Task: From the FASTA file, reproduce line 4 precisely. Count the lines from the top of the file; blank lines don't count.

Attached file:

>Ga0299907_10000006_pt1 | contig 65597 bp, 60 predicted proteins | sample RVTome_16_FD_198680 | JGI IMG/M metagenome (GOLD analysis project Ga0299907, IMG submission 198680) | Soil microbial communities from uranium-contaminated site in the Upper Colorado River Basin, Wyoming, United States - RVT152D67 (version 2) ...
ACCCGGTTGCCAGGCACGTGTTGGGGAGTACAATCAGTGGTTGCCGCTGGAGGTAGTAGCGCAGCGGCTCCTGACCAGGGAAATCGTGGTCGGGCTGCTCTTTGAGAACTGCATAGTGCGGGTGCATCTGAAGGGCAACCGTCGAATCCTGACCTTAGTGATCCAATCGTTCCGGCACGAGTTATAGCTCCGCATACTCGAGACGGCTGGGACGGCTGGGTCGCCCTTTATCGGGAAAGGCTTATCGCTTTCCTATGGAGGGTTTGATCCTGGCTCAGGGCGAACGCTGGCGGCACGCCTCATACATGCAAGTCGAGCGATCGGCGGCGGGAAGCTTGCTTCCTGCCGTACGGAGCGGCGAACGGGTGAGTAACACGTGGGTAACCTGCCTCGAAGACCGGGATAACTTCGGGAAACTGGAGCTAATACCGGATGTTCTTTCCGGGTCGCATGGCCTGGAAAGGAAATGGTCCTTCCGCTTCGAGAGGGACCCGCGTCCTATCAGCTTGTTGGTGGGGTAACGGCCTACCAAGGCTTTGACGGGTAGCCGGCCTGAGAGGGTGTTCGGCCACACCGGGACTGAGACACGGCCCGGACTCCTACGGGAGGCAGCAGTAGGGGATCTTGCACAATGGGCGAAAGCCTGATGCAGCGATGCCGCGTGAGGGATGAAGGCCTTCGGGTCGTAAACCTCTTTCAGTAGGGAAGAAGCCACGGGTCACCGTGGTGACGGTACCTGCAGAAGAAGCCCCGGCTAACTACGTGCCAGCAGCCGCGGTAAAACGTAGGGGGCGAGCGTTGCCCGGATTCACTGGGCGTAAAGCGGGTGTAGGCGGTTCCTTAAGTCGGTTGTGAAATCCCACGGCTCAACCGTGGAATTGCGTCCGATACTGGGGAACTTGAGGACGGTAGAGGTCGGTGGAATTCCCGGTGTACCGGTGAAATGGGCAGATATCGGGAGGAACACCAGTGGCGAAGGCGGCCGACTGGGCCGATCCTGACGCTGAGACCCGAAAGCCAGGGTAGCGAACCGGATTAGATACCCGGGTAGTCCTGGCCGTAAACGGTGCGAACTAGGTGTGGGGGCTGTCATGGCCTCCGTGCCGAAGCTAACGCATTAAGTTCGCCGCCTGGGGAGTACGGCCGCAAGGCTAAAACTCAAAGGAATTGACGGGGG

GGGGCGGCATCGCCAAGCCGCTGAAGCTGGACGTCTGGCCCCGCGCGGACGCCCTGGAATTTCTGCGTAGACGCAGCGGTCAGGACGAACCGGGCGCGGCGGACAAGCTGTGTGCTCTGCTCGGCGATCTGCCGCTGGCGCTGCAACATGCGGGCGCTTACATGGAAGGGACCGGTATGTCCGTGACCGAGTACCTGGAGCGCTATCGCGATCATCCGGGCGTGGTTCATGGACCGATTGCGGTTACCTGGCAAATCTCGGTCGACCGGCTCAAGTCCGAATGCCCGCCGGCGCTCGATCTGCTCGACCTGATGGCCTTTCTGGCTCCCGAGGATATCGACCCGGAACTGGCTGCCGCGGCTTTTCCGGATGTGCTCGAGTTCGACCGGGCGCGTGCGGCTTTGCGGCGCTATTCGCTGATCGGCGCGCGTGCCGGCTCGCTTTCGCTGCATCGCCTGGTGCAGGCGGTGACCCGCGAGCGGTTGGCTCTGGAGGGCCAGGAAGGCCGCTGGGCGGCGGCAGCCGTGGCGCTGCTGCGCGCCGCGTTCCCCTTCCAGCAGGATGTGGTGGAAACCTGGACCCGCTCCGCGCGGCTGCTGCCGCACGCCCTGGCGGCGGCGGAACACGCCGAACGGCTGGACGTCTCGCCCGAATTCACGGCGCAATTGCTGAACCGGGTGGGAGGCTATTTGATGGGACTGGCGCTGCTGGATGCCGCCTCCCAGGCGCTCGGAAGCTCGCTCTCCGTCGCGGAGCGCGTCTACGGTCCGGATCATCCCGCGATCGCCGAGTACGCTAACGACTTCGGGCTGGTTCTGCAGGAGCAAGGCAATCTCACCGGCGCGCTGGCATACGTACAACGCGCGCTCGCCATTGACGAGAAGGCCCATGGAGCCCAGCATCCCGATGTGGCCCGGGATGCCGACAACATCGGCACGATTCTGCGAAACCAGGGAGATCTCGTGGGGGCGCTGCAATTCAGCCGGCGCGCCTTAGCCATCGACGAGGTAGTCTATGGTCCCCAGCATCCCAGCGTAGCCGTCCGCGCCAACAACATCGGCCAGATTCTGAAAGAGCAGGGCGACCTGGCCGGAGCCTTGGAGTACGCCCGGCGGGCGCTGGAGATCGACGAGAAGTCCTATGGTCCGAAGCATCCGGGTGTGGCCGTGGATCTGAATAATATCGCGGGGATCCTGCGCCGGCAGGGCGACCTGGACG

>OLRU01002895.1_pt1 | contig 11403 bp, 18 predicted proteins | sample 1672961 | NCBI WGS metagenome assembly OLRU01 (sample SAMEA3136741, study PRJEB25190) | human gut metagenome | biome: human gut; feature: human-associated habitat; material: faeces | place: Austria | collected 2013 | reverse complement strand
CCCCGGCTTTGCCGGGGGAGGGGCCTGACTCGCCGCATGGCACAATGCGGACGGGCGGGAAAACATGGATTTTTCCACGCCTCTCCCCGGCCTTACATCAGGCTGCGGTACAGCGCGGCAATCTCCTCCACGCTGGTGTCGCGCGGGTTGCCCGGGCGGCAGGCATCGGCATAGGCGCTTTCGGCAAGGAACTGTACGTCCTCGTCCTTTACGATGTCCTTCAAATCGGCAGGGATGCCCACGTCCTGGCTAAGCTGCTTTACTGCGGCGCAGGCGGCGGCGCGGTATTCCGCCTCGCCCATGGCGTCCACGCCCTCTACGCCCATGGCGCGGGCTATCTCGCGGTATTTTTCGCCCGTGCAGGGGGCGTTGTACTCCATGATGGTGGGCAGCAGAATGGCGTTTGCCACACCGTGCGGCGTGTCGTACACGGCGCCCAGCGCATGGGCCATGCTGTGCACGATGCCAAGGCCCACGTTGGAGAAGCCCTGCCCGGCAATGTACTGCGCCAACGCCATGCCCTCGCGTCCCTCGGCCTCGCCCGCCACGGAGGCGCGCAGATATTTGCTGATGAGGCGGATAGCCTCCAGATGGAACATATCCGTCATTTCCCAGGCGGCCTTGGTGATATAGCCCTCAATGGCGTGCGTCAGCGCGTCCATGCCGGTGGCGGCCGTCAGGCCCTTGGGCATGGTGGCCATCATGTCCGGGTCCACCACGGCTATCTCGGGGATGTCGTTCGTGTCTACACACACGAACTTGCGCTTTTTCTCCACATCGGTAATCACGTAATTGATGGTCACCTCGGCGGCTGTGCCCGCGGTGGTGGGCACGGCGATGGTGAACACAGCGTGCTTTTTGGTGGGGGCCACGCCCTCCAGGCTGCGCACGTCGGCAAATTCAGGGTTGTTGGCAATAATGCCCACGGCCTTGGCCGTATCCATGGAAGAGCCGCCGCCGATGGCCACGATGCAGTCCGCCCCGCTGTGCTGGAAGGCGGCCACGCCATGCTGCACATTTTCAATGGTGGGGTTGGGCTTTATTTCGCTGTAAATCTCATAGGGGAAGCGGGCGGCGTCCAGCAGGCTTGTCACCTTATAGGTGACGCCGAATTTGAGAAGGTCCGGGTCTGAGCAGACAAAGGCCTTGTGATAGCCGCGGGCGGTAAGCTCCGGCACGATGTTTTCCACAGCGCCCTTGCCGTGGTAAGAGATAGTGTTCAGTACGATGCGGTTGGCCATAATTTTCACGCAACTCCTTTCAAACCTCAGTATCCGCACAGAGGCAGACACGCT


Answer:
>OLRU01002895.1_pt1 | contig 11403 bp, 18 predicted proteins | sample 1672961 | NCBI WGS metagenome assembly OLRU01 (sample SAMEA3136741, study PRJEB25190) | human gut metagenome | biome: human gut; feature: human-associated habitat; material: faeces | place: Austria | collected 2013 | reverse complement strand